It’s early morning in Milwaukee. Picture the day as bright and clear, perhaps in early autumn, as the leaves on the Ash trees are just starting to turn golden. Picture the light glinting off the yellow school bus in front of the white house with a wraparound porch on Marietta Avenue. Imagine three sets of small feet, all clad in brown leather Sabagos, shuffling down the porch steps toward the bus. See the littlest two children grab the metal railing and hoist themselves up onto the bus’s first step. Watch the parents give a friendly wave to the bus driver from the front porch as the bus’s doors slowly swing closed. See the parents pause for a moment in the doorway, breathing in the sweet, crisp air, watching as the bus carries their precious cargo farther down the street until it’s out of view. Perhaps the parents sigh with contentment and a small sense of triumph. Morning ritual complete, they have done their duty for now. The kids are reasonably clean, clothed and fed. They can relax.
Little do they know they’ve just consigned their children to an hour-long Jurassic Park encounter in which the security fences are down and the velociraptors are pimply faced bullies intent on inflicting social humiliation.
If I sound dramatic, let me admit outright that my tenure on the East Side bus was unremarkable. I can’t claim to have been one of the bus’s worst victims, but neither was I a hero to the weak and scorned. Truth be told, I slept on the bus. A lot. A YA novel about my time on the bus might be titled What I Saw and How I Slept. The rhythm of the bus wheels had an entrancing, hypnotic effect on me that I was powerless against. Just a few short blocks and I was out. Occasionally, my mind registered the protestations of some small child as one of the older kids inflicted some act of monstrous cruelty upon him, and I would open my eyes, blearily observe the injustice of it all and then slip promptly back to sleep.
I remember an early incident at the age of ten (my first year attending USM, and hence my first year riding that vile bus) in which I’d sat down in one of the last rows, unknowingly breaking school bus protocol. As one of the first stops on the route and one of the first students to board, I had my choice of seating. I innocently parked it in that last row and began to doze uncomfortably with my head tapping against the window. I was shaken awake by an enraged 9th grader who insisted that I move to the middle of the bus, where the middle schoolers sat, OR ELSE. I still remember the sick feeling that washed over me, an oozing embarrassment made all the worse by not fully comprehending my crime. I did, however, perceive that the other kids were all watching me, that my own brother and sister were among them, and that I absolutely must not back down. After all, I was the Big Sister.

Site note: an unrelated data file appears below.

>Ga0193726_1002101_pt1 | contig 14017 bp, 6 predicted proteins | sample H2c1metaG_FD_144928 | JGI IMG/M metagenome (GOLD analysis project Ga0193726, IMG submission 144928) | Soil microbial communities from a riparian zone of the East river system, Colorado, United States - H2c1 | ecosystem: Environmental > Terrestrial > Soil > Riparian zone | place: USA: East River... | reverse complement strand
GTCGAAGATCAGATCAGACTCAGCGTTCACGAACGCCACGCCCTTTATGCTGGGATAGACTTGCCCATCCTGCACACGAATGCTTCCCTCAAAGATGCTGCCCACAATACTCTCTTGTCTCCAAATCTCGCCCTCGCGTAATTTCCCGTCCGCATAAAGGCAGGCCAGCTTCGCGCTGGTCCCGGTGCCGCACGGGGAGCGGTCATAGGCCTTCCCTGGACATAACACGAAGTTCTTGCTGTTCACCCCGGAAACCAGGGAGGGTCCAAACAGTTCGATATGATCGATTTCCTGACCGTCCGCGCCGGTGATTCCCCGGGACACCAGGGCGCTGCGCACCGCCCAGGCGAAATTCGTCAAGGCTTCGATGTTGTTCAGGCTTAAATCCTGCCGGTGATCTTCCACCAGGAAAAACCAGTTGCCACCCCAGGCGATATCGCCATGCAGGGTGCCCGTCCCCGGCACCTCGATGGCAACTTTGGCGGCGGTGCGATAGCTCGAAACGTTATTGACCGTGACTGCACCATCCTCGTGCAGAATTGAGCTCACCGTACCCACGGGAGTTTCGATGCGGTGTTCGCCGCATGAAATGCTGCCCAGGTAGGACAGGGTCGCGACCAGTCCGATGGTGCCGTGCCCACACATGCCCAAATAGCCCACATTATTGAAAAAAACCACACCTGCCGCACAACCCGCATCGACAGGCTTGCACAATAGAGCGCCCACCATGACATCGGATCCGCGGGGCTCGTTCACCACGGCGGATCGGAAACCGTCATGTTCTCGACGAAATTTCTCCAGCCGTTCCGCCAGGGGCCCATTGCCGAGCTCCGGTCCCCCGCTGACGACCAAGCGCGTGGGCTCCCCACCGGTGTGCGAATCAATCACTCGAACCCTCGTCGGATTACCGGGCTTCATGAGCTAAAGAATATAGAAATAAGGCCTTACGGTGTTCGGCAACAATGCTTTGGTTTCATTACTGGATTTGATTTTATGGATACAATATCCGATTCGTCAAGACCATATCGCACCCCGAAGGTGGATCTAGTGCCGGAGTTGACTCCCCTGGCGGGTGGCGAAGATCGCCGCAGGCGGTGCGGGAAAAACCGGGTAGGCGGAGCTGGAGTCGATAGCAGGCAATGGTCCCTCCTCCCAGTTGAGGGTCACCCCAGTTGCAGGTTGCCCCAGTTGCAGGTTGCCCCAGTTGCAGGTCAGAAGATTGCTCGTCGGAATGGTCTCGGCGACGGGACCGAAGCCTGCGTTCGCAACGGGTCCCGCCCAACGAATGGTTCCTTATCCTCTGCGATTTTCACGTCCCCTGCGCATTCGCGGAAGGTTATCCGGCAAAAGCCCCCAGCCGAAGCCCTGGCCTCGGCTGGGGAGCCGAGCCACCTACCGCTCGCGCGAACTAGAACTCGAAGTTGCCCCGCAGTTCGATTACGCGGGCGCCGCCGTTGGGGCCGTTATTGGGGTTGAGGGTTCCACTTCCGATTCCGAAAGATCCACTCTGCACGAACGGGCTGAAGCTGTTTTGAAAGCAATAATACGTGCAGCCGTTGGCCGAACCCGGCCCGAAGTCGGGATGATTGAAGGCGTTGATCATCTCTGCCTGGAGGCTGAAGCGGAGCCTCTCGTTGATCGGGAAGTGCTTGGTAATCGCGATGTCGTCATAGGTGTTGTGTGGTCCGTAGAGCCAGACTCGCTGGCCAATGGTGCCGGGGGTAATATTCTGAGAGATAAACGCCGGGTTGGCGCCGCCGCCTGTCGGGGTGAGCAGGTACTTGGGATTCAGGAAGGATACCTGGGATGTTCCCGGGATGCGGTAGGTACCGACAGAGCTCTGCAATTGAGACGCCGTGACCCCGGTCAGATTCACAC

Here is how it all shook out: when I refused to move, he sat on me. I’ll admit, it was uncomfortable. He wore an olive green army coat that scratched my cheek and he smelled like Eggo waffles. But he was a poor excuse for a bully – not much bigger than I was and more bark than bite. We rode in awkward silence for a few blocks as he waited for me to relent. He must have been very disappointed when he realized that I’d quietly fallen asleep.
When I woke up the bus had reached the school, and my bully was nowhere to be found. Perhaps sensing that there were other, more fun, small frye to fry, the bully left me alone after that morning. But I never made the mistake of sitting in the back row again.
Cocooned as I was in the sweet slumber of denial, I did my best to block out the subsequent eight long years that I would ride that bus (the car in the driveway with the big ribbon on it never materialized on my sixteenth birthday the way it did for other teens in Hollywood movies of the 80s and early 90s). I don’t remember where I was when another infamous bully tied my little brother to the bus seat with his own shoelaces while he slept. I vaguely recall opening my eyes to the image of my classmate Josh being held upside down while someone yanked his underwear almost over his shoulders, but I’m pretty sure I didn’t do anything about it. I remember there was a lot of gum slipped anonymously into girls’ hair. A lot of Beastie Boys lyrics screamed full volume from the lungs of pre-pubescent boys who clearly did not brush their teeth. There was also the time when our new bus driver Tammy backed up into a parked car (the impact shook me awake) and then sped away at at least twice the legal speed limit. I don’t recall saying anything about that either. My role within the bus’s greater story is a small one, for which I’m grateful.
But my thoughts drift back to those long ago bus rides with an increasing fondness these days, as I now brave the New York City subways and the dreaded MTA. The act of getting up and getting out the door to go to work in the morning is emptier now than the mad rush to catch the bus I knew as a kid. Living on my own, the world is quieter and I spend more time inside my own head. It’s not unpleasant, but sometimes my daily experience seems a little less colorful, less sharply defined. Which is not to say I don’t encounter my share of nutjobs on the 6 train. They aren’t quite San Francisco quality, but they’re there. And they are much better behaved than the bullies of my youth. So why do I find myself missing those little creeps from the East Side route?
I can’t quite explain this nostalgia I feel, and it worries me to think that maybe if enough time passes, memory can turn something as crumby as those wretched bus rides into a rosy remembrance. But I smile now when I hear the Beastie Boys’ Brass Monkey (even if my smile is still a little pained), and I always ride to work in the mornings in the last subway car. I have a nagging suspicion that if I have children, I will happily sign them up to take the bus. It’s nice to be on the far side, looking back.